How to Help Threatened Species
Bobolink and eastern meadowlark are songbirds that were once abundant across the Credit River Watershed. Traditionally, they lived in pockets of natural grassland, but when settlers arrived and began clearing forests for pastures and hayfields, the birds’ habitat choices grew. For these species, hay fields mimic natural grasslands, so the early advancement of agriculture in the watershed helped them thrive. Fast forward to today, both bobolink and eastern meadowlark are now listed as threatened under Ontario’s Endangered Species Act. So, what went wrong?
Decline in Habitat
Over time, land use continued to change in the watershed. Corn, oilseed, and other less suitable crops replaced hay in some fields, other fields were abandoned and left to revert to forest, and many were lost entirely to urban sprawl. These changes significantly reduced the habitat available for grassland birds.
Meanwhile, harvest times also shifted earlier in the year. Early harvests are problematic for bobolink and eastern meadowlark because they rear their young in nests on the ground. These vulnerable young birds, unable to fly from the nest yet, can’t escape the machines and tools used to harvest hay. Many are killed tragically during harvest, and those that aren’t often fall victim to predators after the protective shield of tall grass is removed.
Community Members Saving Lives
Today, farmers in the Credit River Watershed are taking action to help protect grassland birds by enrolling some of their hay fields into CVCs Bird-Friendly Certified Hay program. Participating farmers commit to delaying their harvest until all young birds have fled their nests. This means waiting until at least July 15 in the Credit River Watershed.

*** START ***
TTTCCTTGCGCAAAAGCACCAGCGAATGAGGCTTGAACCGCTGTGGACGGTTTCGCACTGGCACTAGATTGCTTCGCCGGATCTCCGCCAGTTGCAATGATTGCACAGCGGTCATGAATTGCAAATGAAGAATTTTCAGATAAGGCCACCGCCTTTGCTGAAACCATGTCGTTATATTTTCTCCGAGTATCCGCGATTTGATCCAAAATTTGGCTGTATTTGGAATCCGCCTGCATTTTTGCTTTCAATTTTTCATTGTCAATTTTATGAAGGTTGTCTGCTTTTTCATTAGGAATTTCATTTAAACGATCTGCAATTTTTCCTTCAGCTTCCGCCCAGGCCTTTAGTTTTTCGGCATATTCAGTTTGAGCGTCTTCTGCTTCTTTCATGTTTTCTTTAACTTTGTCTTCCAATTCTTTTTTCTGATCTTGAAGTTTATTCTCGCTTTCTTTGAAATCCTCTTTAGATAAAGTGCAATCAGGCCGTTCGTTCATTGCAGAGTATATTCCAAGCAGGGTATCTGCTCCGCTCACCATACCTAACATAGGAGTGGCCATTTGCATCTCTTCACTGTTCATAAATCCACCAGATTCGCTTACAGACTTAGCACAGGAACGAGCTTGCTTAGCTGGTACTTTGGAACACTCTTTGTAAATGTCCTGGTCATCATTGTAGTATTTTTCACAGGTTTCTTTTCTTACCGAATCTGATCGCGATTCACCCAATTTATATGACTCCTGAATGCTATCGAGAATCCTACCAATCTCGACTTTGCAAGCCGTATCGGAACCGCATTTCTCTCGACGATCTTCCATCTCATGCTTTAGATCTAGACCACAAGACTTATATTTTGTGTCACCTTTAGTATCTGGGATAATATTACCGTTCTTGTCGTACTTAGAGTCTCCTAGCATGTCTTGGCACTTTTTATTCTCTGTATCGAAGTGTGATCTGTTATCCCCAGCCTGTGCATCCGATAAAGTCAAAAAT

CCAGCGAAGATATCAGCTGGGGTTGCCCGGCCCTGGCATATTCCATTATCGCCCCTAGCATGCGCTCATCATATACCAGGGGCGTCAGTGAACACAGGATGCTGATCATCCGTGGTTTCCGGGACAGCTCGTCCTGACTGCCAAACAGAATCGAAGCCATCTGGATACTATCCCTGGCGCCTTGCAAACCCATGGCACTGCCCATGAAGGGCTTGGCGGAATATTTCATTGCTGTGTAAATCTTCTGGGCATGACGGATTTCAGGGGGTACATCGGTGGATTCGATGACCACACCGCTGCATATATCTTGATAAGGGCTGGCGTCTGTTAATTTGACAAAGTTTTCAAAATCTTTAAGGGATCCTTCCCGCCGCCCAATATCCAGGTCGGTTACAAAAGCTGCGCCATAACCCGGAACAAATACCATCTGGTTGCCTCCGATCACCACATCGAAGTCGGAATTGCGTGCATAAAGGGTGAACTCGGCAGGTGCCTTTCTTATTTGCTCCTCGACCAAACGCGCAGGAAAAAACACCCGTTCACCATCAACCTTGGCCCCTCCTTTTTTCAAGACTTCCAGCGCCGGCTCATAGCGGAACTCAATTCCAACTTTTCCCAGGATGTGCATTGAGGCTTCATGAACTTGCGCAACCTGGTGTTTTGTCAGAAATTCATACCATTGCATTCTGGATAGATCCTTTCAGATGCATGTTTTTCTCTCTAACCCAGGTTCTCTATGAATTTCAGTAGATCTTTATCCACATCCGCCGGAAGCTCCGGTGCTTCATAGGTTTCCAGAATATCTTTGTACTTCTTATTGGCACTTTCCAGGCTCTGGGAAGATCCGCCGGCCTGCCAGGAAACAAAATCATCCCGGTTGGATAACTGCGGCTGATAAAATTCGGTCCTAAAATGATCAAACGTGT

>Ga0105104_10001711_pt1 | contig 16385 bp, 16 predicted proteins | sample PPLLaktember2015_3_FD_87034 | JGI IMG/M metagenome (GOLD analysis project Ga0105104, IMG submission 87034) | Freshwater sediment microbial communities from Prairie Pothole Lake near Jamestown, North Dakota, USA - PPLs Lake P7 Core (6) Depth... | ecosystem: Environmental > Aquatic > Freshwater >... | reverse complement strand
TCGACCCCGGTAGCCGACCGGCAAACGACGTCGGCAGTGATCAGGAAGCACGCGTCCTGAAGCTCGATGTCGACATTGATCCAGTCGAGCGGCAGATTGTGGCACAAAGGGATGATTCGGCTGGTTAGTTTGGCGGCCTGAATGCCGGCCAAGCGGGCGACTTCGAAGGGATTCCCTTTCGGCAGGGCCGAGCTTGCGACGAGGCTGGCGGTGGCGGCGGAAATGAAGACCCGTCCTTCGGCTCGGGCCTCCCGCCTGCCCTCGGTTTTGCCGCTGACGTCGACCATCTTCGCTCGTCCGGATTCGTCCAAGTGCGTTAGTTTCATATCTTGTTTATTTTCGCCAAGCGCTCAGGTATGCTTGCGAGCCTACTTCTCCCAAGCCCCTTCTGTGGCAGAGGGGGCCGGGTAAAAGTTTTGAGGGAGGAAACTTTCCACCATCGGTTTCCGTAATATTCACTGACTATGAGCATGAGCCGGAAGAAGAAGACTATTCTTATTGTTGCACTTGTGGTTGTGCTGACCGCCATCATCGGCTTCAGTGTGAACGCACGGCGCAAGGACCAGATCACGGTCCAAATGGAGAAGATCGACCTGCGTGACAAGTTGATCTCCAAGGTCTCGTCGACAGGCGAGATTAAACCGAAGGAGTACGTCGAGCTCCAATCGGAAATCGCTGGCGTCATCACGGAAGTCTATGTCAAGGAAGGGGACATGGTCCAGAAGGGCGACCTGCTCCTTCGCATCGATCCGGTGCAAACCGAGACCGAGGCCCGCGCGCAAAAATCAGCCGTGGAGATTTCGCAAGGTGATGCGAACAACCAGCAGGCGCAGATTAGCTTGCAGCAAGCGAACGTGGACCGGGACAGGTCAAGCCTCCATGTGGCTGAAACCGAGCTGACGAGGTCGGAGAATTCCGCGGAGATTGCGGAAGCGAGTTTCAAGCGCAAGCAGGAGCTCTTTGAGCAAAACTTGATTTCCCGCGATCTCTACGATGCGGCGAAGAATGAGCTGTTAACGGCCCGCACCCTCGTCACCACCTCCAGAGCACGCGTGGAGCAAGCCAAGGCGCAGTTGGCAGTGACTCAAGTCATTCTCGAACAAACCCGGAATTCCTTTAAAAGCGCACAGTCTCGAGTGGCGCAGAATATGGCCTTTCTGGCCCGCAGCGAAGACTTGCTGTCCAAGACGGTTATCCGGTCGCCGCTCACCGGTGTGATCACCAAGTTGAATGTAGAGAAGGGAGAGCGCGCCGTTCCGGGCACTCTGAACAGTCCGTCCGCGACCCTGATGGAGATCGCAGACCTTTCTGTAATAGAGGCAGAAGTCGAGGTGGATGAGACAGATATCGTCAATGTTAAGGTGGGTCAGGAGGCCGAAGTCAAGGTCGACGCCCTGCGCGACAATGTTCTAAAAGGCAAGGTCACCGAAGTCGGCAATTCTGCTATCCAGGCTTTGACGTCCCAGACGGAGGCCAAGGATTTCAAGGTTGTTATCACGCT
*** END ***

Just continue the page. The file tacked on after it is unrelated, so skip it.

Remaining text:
Last year, 16 farmers provided over 123 hectares of safe nesting habitat across 19 properties in the watershed.
“I can give you a dozen reasons to grow Bird-Friendly Certified Hay, but not one reason not to,” says Geoff Maltby, a farmer in Acton. Geoff and his wife Shanna raise livestock and grow grain crops on their 48-hectare farm. They were some of the first farmers to join CVC’s Bird-Friendly Certified Hay program and now consider their farm “as much a wildlife refuge as it is a working farm.”
Non-farming landowners also play an important role in protecting grassland birds. In 2022, over half of the program’s safe habitat, about 67 hectares, was on land owned by non-agricultural community members. These valuable participants choose to lease their land to farmers who share their conservation values to produce Bird-Friendly Hay.
You can also find these signs at farmers’ markets and other agricultural businesses where vendors and operators buy and sell Bird-Friendly Certified Hay.
If you are a hay grower, hay purchaser or landowner with land to rent, visit birdfriendlyhay.ca.